This has been top of mind as we make our way over the top of Lake Superior, in Ontario. It’s a part of the cross-Canada tour that’s at once among the most scenic, most physically challenging and, in some cases, the most dangerous. In particular, there are sections between Thunder Bay and Nipigon that feel like death traps.
Much of the road between those two communities is two-lane and absent of shoulders for bicyclists to ride on. That means cyclists have to sort of balance on the white line at the edge of the road, hoping passing motorists will give them respectful space. The shoulders are typically loose gravel that could send a bike out of control.
The other bad thing about this section of Hwy 17 is the bridges. Many are extremely narrow, with no room beyond the pavement. It’s on one of these bridges that I had the biggest scare of our cross-Canada ride.
I saw oncoming traffic as I approached this bridge but carried on because there were no cars behind me. However, about the midpoint of the bridge, an oncoming car pulled out to pass the traffic, even though it was on a double line. I looked up and saw a dark red Charger in my lane coming right at me. Had there been a gravel shoulder, I would have taken it. But I had nowhere to go.
The driver of that car must’ve seen me in my bright clothing but, instead of pulling back in, he continued coming right at me. I had no option but to get as close to the side of the bridge as I could and hope it would be enough.
The Charger missed me by inches, and within seconds was gone. Behind me, the other members of the ConnecTour team had seen the situation developing and stopped before entering the bridge. Once past the bridge, I stopped to compose myself and let the others catch up.
Reflecting on this close call, I concluded that there’s no doubt the road is not designed for safe cycling. I also concluded, however, that the biggest danger wasn’t the road but rather some of the drivers. There’s no way that driver should have been passing anyone on that bridge, and it’s almost criminally irresponsible that he carried on when he saw me there.
After this experience, we agreed none of us would enter a narrow bridge if there’s traffic coming from either direction.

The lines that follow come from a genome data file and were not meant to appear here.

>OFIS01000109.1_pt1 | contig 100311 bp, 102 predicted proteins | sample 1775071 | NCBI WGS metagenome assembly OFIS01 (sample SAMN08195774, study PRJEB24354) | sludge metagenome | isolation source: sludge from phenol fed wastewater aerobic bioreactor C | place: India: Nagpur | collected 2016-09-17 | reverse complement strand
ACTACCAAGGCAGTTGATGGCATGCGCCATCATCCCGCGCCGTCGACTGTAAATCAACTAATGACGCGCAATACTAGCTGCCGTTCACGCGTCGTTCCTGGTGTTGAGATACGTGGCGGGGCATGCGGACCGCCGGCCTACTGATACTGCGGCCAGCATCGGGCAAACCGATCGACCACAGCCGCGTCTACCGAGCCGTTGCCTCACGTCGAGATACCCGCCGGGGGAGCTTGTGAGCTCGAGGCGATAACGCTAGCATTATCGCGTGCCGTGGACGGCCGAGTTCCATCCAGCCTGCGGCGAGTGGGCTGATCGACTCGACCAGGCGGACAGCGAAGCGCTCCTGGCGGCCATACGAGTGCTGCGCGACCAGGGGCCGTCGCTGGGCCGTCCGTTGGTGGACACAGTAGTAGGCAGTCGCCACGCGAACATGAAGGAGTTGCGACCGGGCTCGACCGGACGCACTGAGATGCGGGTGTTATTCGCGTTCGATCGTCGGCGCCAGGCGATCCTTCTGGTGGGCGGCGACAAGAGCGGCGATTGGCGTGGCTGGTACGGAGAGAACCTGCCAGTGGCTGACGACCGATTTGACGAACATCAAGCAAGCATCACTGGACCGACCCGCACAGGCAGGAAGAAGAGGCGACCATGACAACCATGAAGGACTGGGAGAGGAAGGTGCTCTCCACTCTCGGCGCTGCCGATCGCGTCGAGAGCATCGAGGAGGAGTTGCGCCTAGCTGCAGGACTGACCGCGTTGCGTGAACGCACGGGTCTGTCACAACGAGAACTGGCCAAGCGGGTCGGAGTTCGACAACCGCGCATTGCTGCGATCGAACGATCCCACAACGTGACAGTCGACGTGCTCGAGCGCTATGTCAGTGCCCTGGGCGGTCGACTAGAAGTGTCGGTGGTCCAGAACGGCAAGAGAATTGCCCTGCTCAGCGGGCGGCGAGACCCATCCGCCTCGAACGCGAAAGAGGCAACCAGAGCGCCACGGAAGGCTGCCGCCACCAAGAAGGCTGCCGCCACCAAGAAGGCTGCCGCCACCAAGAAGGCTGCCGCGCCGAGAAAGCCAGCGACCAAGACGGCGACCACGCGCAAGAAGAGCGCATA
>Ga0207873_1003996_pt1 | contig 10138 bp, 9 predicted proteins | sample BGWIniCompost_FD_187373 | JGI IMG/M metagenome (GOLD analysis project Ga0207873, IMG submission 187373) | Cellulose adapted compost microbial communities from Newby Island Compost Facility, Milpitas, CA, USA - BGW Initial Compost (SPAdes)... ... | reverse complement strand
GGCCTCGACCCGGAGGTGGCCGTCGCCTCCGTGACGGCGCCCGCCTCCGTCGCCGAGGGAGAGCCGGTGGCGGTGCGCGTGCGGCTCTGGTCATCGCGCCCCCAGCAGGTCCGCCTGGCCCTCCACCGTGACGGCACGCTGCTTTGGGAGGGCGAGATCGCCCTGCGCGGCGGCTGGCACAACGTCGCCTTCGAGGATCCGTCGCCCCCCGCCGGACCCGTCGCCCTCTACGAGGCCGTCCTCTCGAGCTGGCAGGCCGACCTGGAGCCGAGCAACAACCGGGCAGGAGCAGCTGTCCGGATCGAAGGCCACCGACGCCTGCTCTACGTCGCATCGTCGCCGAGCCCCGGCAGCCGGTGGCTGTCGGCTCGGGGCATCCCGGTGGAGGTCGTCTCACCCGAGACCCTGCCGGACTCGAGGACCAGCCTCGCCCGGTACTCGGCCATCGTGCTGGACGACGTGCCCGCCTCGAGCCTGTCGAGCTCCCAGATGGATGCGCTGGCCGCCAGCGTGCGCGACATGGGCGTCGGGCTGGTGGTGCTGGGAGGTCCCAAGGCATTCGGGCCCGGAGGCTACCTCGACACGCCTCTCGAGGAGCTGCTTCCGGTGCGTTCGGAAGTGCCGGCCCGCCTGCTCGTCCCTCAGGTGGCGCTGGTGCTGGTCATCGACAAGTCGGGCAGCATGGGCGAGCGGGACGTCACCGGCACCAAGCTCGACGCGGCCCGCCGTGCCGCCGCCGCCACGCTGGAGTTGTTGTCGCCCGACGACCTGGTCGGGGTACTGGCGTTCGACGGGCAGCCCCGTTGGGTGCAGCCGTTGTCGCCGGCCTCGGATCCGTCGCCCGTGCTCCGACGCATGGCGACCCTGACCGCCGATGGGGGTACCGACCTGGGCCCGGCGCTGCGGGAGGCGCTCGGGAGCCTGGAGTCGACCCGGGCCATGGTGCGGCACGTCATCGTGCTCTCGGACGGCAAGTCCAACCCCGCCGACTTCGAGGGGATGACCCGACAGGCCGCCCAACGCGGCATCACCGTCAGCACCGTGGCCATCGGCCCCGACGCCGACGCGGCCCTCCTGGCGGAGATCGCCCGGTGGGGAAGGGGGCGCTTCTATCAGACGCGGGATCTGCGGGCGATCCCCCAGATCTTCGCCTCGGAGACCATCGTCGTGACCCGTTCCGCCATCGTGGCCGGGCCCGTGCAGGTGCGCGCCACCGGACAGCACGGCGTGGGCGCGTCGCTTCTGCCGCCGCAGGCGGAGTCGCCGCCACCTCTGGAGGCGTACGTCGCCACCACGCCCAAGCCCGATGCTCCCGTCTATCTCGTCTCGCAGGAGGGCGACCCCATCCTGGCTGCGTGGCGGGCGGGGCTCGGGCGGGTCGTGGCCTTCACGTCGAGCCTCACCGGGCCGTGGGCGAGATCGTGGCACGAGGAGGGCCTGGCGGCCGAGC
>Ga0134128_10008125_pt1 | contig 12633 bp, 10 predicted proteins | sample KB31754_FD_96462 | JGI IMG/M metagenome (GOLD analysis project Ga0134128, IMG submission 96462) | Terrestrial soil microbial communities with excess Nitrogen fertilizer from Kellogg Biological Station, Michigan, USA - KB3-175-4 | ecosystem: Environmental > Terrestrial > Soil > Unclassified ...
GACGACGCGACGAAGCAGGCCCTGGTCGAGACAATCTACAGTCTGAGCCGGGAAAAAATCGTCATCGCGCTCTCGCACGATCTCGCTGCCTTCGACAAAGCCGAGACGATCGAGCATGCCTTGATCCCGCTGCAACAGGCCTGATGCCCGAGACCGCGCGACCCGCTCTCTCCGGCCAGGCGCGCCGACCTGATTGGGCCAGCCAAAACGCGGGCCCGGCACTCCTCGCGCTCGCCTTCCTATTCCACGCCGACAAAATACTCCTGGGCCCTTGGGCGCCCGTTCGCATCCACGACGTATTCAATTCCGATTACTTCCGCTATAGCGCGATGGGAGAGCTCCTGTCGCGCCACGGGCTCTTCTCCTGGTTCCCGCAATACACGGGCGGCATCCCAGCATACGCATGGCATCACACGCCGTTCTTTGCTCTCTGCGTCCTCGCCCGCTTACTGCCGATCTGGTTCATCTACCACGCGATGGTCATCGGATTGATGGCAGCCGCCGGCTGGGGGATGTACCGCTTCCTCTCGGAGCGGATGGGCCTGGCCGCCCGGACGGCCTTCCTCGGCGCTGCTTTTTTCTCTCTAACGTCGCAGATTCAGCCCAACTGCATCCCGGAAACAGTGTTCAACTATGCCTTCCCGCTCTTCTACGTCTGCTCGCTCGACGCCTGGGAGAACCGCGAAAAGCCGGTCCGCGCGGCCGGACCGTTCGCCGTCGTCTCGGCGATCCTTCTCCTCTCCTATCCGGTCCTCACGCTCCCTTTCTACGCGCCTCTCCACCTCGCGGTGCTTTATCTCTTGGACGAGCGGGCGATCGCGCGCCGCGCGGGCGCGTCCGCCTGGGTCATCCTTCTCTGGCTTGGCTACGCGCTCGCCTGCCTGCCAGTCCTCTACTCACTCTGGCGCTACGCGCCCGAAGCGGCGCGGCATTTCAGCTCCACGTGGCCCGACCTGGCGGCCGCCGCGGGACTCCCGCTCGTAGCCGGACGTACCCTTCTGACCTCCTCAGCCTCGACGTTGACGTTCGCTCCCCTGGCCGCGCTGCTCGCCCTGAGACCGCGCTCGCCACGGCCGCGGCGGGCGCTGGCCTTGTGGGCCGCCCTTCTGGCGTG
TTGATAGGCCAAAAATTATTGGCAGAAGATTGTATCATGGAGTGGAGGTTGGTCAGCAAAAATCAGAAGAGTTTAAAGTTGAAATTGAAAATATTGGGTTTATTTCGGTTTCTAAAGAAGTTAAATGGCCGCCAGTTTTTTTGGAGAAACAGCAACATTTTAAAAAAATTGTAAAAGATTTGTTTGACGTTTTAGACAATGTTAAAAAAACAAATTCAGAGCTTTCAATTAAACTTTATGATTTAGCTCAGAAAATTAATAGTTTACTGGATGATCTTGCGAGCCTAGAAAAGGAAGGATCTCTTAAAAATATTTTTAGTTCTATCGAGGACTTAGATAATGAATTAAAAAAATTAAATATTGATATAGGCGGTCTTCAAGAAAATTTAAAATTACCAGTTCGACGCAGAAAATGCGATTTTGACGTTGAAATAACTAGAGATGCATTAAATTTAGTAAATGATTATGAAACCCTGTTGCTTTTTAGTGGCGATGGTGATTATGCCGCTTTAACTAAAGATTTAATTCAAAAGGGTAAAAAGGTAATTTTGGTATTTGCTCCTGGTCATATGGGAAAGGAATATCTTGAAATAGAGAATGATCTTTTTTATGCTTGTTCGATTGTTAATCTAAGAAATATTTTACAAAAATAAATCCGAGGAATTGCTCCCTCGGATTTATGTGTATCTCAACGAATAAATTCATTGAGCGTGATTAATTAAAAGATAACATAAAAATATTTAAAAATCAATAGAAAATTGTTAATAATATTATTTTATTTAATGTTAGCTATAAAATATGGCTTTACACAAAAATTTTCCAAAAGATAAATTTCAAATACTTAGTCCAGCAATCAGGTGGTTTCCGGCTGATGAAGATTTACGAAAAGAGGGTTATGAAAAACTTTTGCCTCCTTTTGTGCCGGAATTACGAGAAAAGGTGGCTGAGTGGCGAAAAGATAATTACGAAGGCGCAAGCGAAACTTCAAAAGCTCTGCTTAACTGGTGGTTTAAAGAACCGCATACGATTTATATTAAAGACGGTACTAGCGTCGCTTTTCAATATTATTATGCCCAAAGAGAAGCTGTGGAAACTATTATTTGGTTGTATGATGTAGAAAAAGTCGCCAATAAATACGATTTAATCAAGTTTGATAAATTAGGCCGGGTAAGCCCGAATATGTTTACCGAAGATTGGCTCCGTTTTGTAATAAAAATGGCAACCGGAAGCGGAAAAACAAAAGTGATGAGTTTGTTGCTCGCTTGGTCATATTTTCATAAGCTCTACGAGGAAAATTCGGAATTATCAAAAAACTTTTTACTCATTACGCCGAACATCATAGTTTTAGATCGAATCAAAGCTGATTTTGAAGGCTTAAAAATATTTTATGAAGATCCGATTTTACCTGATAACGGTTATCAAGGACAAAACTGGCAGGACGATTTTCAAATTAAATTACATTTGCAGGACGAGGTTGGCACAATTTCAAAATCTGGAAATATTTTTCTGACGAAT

In a previous article, I commended the drivers of Saskatchewan, who are almost universally considerate and respectful of cyclists. I can’t say the same for motorists in Ontario. Yes, some do slow down and give us a full lane when passing. Large transport trucks, by the way, are among the most courteous. Others, however, seem to treat us like we have no right to be there. Worse, they’re content to play Russian roulette with our fate.
Damn those people. I wish they could see the world from a bicycle seat. Perhaps it would make them reconsider their recklessness.
I discovered that when you stick an object out to your left, drivers give you more room. I’m now riding with a bright orange flag sticking 50 cm into the lane. Drivers give us a wider berth because, apparently, they don’t want their cars to get scratched.
Much of the rest of Hwy 17 has beautifully paved and roomy shoulders. It’s a joy to ride. If only the government could find as easy a solution to those reckless bastards who are toying with our lives.
The ConnecTour crew has arrived in Wawa, Ont., and is heading into the last challenging section of northern Ontario, along the stunning Lake Superior to Sault Ste. Marie. Watch for more adventures from the road.
Veteran political commentator Doug Firby is president of Troy Media Digital Solutions and publisher of Troy Media. For interview requests, click here.